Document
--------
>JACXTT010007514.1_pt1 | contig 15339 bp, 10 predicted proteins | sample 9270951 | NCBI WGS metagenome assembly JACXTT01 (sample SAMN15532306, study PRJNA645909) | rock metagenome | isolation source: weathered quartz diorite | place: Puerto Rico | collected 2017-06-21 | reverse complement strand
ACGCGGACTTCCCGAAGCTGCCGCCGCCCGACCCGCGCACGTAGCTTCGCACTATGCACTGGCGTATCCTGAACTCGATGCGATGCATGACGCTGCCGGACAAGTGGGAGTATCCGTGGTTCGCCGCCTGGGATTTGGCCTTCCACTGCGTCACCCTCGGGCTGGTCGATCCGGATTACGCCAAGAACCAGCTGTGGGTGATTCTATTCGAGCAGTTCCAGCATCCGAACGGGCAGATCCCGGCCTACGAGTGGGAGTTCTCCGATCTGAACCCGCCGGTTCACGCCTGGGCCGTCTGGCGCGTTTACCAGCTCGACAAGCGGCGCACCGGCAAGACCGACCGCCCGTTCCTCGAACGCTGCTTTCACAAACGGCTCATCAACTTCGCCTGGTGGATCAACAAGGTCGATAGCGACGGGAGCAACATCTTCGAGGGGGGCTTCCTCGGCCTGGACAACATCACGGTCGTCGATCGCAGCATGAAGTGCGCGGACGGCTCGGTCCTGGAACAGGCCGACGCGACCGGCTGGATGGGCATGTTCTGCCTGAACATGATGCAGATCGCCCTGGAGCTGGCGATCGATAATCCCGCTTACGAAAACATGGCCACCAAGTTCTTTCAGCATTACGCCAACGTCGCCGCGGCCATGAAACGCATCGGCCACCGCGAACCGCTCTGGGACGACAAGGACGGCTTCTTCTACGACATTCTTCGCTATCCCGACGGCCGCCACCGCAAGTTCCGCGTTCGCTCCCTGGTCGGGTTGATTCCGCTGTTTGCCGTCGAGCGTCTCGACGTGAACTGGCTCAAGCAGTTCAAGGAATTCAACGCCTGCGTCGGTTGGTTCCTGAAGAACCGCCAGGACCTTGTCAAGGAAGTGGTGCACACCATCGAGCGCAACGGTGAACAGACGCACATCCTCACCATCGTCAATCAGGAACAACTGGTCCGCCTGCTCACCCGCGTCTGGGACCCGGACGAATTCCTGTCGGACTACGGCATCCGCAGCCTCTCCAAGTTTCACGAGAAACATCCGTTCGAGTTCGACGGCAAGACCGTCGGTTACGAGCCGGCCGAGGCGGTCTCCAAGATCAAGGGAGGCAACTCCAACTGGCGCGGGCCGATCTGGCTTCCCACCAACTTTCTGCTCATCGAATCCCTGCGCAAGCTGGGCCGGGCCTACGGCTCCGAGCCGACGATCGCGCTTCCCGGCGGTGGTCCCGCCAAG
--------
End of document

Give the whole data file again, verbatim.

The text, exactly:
>JACXTT010007514.1_pt1 | contig 15339 bp, 10 predicted proteins | sample 9270951 | NCBI WGS metagenome assembly JACXTT01 (sample SAMN15532306, study PRJNA645909) | rock metagenome | isolation source: weathered quartz diorite | place: Puerto Rico | collected 2017-06-21 | reverse complement strand
ACGCGGACTTCCCGAAGCTGCCGCCGCCCGACCCGCGCACGTAGCTTCGCACTATGCACTGGCGTATCCTGAACTCGATGCGATGCATGACGCTGCCGGACAAGTGGGAGTATCCGTGGTTCGCCGCCTGGGATTTGGCCTTCCACTGCGTCACCCTCGGGCTGGTCGATCCGGATTACGCCAAGAACCAGCTGTGGGTGATTCTATTCGAGCAGTTCCAGCATCCGAACGGGCAGATCCCGGCCTACGAGTGGGAGTTCTCCGATCTGAACCCGCCGGTTCACGCCTGGGCCGTCTGGCGCGTTTACCAGCTCGACAAGCGGCGCACCGGCAAGACCGACCGCCCGTTCCTCGAACGCTGCTTTCACAAACGGCTCATCAACTTCGCCTGGTGGATCAACAAGGTCGATAGCGACGGGAGCAACATCTTCGAGGGGGGCTTCCTCGGCCTGGACAACATCACGGTCGTCGATCGCAGCATGAAGTGCGCGGACGGCTCGGTCCTGGAACAGGCCGACGCGACCGGCTGGATGGGCATGTTCTGCCTGAACATGATGCAGATCGCCCTGGAGCTGGCGATCGATAATCCCGCTTACGAAAACATGGCCACCAAGTTCTTTCAGCATTACGCCAACGTCGCCGCGGCCATGAAACGCATCGGCCACCGCGAACCGCTCTGGGACGACAAGGACGGCTTCTTCTACGACATTCTTCGCTATCCCGACGGCCGCCACCGCAAGTTCCGCGTTCGCTCCCTGGTCGGGTTGATTCCGCTGTTTGCCGTCGAGCGTCTCGACGTGAACTGGCTCAAGCAGTTCAAGGAATTCAACGCCTGCGTCGGTTGGTTCCTGAAGAACCGCCAGGACCTTGTCAAGGAAGTGGTGCACACCATCGAGCGCAACGGTGAACAGACGCACATCCTCACCATCGTCAATCAGGAACAACTGGTCCGCCTGCTCACCCGCGTCTGGGACCCGGACGAATTCCTGTCGGACTACGGCATCCGCAGCCTCTCCAAGTTTCACGAGAAACATCCGTTCGAGTTCGACGGCAAGACCGTCGGTTACGAGCCGGCCGAGGCGGTCTCCAAGATCAAGGGAGGCAACTCCAACTGGCGCGGGCCGATCTGGCTTCCCACCAACTTTCTGCTCATCGAATCCCTGCGCAAGCTGGGCCGGGCCTACGGCTCCGAGCCGACGATCGCGCTTCCCGGCGGTGGTCCCGCCAAG